An ordinary font of English type contains not more than one hundred separate types. A font of Arabic vowelled Arabic type contains about 1,800 separate types. Each letter has three forms, initial, medial and final, and each letter may have several different vowel points above or below it, and the types of the letters are grooved on the sides to admit of the insertion of the fine needlelike types of the minute vowels.
After a visit to America, Dr. Smith returned to Beirut in June, 1841, having married Miss Maria W. Chapin, of Rochester, New York, who died in about one year, July 27, 1842, leaving a son, Charles, now (1907) professor in Yale College, the alma mater of his father. After five years spent in preaching, traveling and close study of the Semitic languages, he revisited the United States and returned January 12, 1847, having married Miss Henrietta S. Butler, sister of Dr. Butler, of Hartford, Connecticut. In his new reconstituted home in Beirut he now devoted his energies to the preparation of a new translation of the Bible into the Arabic language. He collected a library of the best critical books on the Semitic languages, and on the text of the Scriptures, in English, French and German, and laboured for eight years incessantly, aided by the famous Arabic scholar and poet, Sheikh Nasif el Yazigy, and Mr. Butrus el Bistany, a learned convert from the Maronite faith. He obtained from Dr. Mashaka, of Damascus, a treatise on Arab music, which he translated into English. It was published by the American Oriental Society in 1850.
Dr. Smith was a man of great business capacity, giving attention to the minutest details. For many years he read the proofsheets of nearly every work that was printed at the mission press, and he bestowed much thought and labour upon the mechanical apparatus of that establishment. To him every pursuit was subsidiary to a faithful translation of the Word of God into the Arabic language. Yet he did not neglect the regular preaching of the Gospel, which he regarded as the first duty of every missionary, and having early become a fluent speaker in the Arabic, this was ever his delight. It was said of him when I came to Syria, February, 1856, that Dr. Smith could not only read Arabic poetry, but could preach in such "buseet" or simple Arabic that the women of the Lebanon villages could understand him. Yet he was disposed to question the practicability of translating children's hymns into simple and yet classical Arabic. We have, however, proved by experience that our most beautiful children's hymns have been put into beautiful and simple Arabic, quite intelligible to the children in the common schools. Dr. Smith published in Arabic a book on the, "Office and Work of the Holy Spirit," "El Babel Maftuah," which was a revelation to all speaking the Arabic language.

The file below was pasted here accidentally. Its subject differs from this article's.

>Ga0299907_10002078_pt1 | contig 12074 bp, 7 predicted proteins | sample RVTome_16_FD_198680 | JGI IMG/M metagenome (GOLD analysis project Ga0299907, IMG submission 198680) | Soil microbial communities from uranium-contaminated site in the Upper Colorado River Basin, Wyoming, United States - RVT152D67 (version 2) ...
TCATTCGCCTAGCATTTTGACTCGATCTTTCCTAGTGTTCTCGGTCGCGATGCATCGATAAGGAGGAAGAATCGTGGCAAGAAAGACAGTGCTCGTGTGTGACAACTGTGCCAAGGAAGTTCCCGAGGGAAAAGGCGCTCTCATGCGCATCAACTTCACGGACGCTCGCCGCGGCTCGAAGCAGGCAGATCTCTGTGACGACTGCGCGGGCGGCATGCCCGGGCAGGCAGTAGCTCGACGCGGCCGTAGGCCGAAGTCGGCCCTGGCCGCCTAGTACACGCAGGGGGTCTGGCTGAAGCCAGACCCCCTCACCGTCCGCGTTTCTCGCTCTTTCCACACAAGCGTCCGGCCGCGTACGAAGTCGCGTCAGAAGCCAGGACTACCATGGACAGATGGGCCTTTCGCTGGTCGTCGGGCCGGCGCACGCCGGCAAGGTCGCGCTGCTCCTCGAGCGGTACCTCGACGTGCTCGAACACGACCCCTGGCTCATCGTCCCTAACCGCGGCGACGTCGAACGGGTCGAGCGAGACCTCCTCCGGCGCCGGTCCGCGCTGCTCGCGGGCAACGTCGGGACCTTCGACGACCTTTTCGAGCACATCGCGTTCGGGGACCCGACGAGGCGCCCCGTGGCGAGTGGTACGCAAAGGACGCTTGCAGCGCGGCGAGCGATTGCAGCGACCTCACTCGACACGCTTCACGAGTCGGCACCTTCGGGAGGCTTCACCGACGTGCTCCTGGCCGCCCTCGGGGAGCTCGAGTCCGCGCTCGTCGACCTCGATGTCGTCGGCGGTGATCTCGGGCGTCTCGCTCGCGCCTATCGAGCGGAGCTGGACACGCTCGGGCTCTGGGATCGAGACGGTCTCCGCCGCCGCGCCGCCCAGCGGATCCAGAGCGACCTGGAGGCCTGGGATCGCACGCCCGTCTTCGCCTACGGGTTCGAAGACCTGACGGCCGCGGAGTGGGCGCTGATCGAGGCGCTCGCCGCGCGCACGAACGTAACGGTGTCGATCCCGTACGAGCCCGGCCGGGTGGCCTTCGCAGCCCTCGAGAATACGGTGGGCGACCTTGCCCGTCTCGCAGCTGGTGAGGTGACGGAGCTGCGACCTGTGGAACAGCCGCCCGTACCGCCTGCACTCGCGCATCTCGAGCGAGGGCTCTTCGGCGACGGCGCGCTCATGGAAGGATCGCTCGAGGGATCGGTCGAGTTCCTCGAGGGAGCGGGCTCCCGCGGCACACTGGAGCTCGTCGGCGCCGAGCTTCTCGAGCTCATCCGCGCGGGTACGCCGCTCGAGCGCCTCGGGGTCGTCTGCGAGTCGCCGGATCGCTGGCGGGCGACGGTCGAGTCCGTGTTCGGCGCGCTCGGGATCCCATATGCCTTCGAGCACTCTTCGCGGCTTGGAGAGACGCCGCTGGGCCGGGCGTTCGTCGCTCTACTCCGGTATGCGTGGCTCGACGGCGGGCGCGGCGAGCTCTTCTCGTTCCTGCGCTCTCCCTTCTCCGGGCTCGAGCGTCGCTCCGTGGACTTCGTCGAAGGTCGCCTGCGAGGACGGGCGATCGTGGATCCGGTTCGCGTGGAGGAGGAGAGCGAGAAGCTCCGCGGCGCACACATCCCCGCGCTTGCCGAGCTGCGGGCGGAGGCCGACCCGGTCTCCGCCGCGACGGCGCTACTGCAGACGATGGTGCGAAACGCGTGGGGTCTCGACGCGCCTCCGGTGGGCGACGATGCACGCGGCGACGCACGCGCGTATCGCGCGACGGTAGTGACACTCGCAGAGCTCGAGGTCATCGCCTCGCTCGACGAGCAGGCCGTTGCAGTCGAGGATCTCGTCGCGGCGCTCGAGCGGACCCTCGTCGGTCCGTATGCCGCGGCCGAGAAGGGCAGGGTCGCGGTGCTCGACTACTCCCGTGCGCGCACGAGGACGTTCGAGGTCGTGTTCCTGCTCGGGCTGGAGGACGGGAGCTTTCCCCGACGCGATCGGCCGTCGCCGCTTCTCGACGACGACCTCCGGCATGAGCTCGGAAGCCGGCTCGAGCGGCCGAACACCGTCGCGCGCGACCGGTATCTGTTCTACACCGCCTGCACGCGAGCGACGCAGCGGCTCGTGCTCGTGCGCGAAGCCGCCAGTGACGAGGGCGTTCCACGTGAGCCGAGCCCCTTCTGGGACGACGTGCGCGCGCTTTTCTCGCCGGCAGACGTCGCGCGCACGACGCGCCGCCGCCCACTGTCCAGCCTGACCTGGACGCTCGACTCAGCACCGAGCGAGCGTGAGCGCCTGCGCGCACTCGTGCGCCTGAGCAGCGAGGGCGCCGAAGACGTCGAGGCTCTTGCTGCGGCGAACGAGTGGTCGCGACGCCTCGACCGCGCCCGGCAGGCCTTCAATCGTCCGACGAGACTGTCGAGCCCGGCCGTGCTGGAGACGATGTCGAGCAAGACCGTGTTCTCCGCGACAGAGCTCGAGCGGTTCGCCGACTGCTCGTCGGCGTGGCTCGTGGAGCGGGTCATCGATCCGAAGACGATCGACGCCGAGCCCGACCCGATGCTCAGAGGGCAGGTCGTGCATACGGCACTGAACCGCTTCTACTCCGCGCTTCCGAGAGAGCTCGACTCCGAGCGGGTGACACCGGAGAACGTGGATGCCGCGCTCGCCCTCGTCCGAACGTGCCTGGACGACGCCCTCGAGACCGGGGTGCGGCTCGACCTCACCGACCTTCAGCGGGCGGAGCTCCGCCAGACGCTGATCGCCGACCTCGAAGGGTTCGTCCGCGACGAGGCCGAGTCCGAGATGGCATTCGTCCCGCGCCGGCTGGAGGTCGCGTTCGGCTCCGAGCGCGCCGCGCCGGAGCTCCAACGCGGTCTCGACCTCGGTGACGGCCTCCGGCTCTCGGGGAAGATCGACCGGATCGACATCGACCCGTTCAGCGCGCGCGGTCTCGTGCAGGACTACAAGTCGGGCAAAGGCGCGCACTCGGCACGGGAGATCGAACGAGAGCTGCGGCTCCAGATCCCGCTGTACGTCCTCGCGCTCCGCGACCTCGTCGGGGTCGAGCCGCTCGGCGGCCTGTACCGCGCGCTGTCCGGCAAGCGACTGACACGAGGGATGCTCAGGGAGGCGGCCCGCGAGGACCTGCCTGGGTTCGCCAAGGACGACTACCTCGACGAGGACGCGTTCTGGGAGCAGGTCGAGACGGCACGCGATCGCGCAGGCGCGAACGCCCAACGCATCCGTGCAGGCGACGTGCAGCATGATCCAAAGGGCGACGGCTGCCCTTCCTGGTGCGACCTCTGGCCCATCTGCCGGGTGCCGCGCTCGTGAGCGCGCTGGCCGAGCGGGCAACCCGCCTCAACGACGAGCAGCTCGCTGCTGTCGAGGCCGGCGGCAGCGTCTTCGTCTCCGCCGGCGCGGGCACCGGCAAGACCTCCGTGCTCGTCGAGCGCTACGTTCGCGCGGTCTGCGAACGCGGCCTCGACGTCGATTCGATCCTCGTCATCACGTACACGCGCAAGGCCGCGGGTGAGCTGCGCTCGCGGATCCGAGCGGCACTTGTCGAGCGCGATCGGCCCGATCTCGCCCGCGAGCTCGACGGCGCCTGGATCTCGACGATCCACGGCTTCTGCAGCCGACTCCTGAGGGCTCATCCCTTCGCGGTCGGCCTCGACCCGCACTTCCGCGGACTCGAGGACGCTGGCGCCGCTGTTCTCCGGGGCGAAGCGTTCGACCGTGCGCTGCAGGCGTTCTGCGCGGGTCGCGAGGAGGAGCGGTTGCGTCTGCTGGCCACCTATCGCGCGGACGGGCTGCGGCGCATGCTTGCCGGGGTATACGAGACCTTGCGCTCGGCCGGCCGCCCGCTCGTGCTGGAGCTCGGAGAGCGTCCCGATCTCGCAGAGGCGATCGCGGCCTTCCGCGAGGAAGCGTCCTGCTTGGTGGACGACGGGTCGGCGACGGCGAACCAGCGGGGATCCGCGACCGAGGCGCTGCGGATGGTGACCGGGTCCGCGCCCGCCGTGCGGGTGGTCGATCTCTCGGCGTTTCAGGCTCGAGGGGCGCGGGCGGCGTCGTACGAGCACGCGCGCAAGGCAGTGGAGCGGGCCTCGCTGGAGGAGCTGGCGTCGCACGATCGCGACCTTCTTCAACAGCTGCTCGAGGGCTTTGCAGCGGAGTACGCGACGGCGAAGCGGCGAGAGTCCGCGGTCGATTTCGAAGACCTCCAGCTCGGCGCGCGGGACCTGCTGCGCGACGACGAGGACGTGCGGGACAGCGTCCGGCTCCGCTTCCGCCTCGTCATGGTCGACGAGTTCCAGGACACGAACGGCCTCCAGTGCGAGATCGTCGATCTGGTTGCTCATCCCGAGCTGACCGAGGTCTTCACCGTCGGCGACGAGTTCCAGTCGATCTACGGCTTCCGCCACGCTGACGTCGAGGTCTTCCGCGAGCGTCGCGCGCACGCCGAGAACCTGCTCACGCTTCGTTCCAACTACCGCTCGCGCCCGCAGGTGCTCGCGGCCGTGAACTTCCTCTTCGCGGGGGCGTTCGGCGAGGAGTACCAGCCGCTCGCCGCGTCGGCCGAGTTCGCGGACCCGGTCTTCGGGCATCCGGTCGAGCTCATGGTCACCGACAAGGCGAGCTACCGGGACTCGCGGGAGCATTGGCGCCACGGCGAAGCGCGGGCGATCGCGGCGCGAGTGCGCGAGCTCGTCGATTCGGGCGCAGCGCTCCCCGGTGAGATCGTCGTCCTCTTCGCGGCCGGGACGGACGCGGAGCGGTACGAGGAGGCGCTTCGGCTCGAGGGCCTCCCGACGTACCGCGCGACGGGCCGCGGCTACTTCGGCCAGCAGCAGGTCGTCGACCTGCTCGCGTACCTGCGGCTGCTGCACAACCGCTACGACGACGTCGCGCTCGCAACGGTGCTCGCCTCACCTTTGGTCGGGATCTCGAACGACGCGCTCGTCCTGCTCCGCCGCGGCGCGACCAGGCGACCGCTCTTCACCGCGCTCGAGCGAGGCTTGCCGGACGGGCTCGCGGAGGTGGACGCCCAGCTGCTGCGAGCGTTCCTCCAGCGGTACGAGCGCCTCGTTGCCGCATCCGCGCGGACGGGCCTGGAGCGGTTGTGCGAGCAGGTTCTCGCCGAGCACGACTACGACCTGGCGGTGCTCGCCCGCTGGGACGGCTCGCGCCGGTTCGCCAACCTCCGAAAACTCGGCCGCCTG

In 1850, he had received the merited degree of D. D. from Williams College.
Dr. Smith was familiar with the ancient classics, and with French, Italian, German, Turkish and Arabic. His ideal of perfection was so high that it was difficult for him ever to be satisfied with his work.
In April, 1890, I took my old Yale friend, Dr. Daniel C. Gilman, of Johns Hopkins University, through our mission premises, and as we entered that little upper room in the female seminary building, formerly the mission house, or "Burj Bird," where the Bible was translated into Arabic by Drs. Eli Smith and Van Dyck, he said, "Dr. Smith was a Yale man and we are Yale men. Why not put up a memorial tablet on the wall of this room commemorative of the great work of Bible translation done here?" I replied, "The only objection is the want of funds to do it." "I will pay the expense," was the ready reply, and this tablet was prepared and set in the wall.